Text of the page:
One migrant worker originally from Kenya told Amnesty in the ‘Qatar Reality Check 2021’ report: “Change came on paper but (not) on the ground – when you go inside the company and among the workers, (you see that) only a very small change has happened. It is still appalling.”

Amnesty found that some employers still oppose or ban workers from changing jobs and that employers’ permission to leave a job is still needed in practice. Absconding charges are brought spuriously against workers seeking to legally leave an employer, wage theft remains rampant, and the legal process to reclaim unpaid dues remains “laborious and even fruitless” for many migrant workers.

Amnesty say a “culture of impunity” for employers is still thriving, that the Qatari government is not properly investigating migrant workers’ cause of death, and that workers remain deprived of the right to form and join trade unions.

FIFA said in a statement: “As always when it comes to major labour reforms, there is continued work to be done for those changes to be fully implemented across the labour market, but the reforms have already benefitted hundreds of thousands of workers in Qatar and we need to recognise the significant progress achieved in a very short time, thanks to the commitment of the highest authorities in the country.

“FIFA will continue to push for greater protection of workers and promote the implementation of the wider labour reforms in Qatar through constructive dialogue with the Qatari authorities and joint efforts with other interested stakeholders. We are confident the event will leave a lasting legacy and serve as a catalyst for broader positive social change in the host country and across the region.”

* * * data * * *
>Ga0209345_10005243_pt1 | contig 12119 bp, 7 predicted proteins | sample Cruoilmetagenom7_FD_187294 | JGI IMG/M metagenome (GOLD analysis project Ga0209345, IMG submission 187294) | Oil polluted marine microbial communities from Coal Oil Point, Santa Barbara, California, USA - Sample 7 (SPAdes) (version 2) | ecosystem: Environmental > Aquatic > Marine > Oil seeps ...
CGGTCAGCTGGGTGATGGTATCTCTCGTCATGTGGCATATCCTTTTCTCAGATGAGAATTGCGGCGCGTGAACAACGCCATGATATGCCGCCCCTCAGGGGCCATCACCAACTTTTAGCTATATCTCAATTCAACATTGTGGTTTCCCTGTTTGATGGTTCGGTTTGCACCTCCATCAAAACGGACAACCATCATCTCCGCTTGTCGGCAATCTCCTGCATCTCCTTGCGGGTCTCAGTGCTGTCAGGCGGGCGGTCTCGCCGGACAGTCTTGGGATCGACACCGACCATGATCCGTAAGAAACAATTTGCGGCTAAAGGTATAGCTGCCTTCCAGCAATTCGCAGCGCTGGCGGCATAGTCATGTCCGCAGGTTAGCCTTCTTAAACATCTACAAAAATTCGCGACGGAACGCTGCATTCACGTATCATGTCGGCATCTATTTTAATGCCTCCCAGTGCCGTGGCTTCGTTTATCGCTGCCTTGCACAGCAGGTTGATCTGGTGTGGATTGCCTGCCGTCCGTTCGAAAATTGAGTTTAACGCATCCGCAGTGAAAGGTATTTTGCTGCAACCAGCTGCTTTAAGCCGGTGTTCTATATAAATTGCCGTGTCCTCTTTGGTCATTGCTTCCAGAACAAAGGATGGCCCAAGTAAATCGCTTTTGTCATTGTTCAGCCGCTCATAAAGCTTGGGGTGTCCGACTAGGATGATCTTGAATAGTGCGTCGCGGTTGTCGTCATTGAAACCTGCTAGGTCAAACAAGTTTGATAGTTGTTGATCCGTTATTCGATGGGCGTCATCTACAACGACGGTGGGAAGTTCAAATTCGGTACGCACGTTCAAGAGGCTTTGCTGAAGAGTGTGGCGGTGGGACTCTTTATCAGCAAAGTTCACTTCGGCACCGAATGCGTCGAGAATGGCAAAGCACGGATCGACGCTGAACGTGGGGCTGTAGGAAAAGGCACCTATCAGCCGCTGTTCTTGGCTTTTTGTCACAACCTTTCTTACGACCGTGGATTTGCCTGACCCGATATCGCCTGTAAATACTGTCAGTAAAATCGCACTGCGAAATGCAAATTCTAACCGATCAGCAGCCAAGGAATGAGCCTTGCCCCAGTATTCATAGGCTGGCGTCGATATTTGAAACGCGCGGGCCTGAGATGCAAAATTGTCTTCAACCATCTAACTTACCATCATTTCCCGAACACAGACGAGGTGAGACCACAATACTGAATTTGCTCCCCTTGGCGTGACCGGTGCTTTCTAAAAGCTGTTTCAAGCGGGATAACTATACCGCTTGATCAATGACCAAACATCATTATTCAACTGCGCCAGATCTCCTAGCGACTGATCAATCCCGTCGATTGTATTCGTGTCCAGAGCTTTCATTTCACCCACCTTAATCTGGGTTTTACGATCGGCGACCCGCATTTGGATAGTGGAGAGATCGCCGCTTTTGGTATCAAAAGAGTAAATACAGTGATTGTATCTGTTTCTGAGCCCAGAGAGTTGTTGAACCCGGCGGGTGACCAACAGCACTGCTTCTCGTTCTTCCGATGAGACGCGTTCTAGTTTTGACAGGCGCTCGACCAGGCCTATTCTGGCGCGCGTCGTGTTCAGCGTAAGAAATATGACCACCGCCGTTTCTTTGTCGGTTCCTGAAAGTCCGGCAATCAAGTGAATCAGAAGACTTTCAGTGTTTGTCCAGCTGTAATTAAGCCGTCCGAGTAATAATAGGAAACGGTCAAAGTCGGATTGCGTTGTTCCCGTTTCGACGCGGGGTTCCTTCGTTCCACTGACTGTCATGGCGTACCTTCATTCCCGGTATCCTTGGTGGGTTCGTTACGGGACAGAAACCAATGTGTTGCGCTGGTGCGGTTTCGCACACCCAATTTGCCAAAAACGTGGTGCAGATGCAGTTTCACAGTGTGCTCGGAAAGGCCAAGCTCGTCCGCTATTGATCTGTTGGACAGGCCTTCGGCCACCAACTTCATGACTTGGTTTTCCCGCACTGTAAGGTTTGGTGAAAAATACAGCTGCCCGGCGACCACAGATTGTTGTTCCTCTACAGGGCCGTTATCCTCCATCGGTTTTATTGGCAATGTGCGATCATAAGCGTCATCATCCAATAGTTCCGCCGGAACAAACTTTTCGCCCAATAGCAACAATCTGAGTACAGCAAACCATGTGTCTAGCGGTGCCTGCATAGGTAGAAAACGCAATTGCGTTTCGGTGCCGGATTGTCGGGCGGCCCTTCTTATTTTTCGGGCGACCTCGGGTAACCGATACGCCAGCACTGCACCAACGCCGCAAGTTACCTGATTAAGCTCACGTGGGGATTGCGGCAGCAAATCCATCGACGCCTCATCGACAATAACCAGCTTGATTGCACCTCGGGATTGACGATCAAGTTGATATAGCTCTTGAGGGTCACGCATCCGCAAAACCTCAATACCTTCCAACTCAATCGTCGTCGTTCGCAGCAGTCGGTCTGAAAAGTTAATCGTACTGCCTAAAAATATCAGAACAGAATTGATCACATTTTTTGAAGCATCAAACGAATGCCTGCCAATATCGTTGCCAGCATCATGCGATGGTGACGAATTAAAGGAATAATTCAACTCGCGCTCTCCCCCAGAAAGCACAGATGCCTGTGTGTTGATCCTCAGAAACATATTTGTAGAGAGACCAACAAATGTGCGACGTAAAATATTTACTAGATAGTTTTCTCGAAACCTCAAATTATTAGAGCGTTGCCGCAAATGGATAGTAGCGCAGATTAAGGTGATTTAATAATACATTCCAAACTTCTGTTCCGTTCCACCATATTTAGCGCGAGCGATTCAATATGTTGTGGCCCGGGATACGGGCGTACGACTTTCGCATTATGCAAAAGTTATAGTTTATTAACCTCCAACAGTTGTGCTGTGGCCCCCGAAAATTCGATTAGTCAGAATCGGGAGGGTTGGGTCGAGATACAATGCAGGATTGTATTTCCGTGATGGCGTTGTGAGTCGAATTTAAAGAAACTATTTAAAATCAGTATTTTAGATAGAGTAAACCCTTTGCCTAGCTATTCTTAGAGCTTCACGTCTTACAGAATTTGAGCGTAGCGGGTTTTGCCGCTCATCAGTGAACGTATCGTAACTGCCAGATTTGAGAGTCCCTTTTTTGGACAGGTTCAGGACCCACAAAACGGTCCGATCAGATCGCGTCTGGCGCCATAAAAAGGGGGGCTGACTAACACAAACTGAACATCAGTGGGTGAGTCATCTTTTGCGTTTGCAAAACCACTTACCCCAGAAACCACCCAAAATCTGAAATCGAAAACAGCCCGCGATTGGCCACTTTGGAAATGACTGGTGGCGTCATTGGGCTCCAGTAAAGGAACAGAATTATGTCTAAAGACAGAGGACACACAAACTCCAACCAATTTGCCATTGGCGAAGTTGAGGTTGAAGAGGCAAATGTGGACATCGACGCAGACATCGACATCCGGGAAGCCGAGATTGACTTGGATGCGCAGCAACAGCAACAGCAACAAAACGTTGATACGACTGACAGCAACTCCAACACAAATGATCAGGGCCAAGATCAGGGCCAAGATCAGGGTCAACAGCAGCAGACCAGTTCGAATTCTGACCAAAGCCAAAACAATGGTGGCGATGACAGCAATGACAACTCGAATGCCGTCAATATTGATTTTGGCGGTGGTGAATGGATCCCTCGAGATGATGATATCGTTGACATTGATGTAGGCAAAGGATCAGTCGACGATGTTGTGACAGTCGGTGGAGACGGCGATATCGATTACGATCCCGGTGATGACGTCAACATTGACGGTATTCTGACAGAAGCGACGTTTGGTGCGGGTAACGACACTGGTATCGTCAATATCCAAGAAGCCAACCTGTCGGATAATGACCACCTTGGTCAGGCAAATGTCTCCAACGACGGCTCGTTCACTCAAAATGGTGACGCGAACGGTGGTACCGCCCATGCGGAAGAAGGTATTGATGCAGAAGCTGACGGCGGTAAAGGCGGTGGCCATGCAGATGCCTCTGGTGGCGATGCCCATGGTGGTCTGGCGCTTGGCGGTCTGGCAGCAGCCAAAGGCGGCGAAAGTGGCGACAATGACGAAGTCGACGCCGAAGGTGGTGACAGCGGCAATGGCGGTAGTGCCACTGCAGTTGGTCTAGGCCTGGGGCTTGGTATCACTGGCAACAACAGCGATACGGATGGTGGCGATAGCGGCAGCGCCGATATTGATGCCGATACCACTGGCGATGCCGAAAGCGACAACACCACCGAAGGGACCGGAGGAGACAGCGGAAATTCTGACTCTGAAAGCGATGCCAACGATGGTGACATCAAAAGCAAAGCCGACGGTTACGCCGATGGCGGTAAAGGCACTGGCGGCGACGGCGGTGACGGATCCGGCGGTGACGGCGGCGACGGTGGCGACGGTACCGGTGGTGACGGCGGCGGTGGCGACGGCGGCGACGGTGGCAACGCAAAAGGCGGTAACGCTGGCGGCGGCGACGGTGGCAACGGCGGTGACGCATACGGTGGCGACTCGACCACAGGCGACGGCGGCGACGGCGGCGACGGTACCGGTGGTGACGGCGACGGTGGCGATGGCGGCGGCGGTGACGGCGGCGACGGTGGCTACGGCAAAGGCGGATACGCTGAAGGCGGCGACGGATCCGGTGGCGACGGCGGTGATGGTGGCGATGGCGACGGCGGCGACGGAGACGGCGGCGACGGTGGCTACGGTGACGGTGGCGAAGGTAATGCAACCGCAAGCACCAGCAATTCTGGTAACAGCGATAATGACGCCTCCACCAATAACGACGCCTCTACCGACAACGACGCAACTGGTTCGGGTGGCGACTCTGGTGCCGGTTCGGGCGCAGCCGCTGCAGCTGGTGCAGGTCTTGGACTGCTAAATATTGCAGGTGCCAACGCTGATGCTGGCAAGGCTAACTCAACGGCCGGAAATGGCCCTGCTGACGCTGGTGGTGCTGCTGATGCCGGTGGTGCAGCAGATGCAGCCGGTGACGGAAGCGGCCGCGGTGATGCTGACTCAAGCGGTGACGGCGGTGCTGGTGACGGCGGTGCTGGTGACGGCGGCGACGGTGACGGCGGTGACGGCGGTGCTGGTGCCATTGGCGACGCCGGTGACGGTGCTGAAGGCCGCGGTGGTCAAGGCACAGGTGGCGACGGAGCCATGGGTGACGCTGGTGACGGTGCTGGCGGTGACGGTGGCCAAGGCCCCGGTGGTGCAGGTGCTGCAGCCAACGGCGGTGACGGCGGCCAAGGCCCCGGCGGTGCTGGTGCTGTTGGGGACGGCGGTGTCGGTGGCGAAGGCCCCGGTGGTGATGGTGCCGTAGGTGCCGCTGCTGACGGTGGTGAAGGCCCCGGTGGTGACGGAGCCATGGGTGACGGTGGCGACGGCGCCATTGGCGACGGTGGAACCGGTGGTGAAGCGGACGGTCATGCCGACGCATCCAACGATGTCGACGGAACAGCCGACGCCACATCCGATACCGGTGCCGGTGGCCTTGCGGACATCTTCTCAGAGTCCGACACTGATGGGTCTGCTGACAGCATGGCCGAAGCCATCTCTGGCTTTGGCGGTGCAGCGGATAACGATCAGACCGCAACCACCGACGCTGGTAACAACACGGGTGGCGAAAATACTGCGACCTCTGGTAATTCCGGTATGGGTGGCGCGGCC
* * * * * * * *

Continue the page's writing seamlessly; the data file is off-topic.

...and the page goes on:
The Qatar government and the local organising committee have been approached for comment.

Kick It Out to put spotlight on Qatar 2022’s LGBTQ inclusion

Kick It Out has announced the formation of a Qatar 2022 working group, a coalition of UK organisations which includes Stonewall, Football Supporters’ Association (FSA), Football v Homophobia and Sports Media LGBT , which will look at some of the key issues surrounding Qatar 2022, with a particular focus on LGBTQ inclusion.

The 2022 World Cup will be held in a country that unfairly persecutes LGBTQ people with the threat of imprisonment or even the death penalty.

So as we congratulate the @England team on qualification, we also hope for an inclusive legacy for this tournament and beyond 👇🏽

— Kick It Out (@kickitout) November 15, 2021

Qatar criminalises homosexuality, and Kick It Out says there is a “risk” for LGBTQ fans and players who may wish to travel to the Gulf state for the tournament.

Chris Paouros, the chair of the working group, said: “Kick it Out is committed to supporting football in becoming a game where everyone belongs.

“Holding the world’s biggest sporting and football event in a country where LGBTQ people are criminalised is a challenging concept for us both as a football charity and as an organisation which has built a reputation around fighting for inclusion.

“Alongside the other inspirational organisations in the newly formed Qatar 2022 Working Group, we hope to drive inclusion and security for fans at next year’s tournament, as well as creating a lasting impact for the rights of LGBTQ people in Qatar, and on the decision-making process for future tournaments.”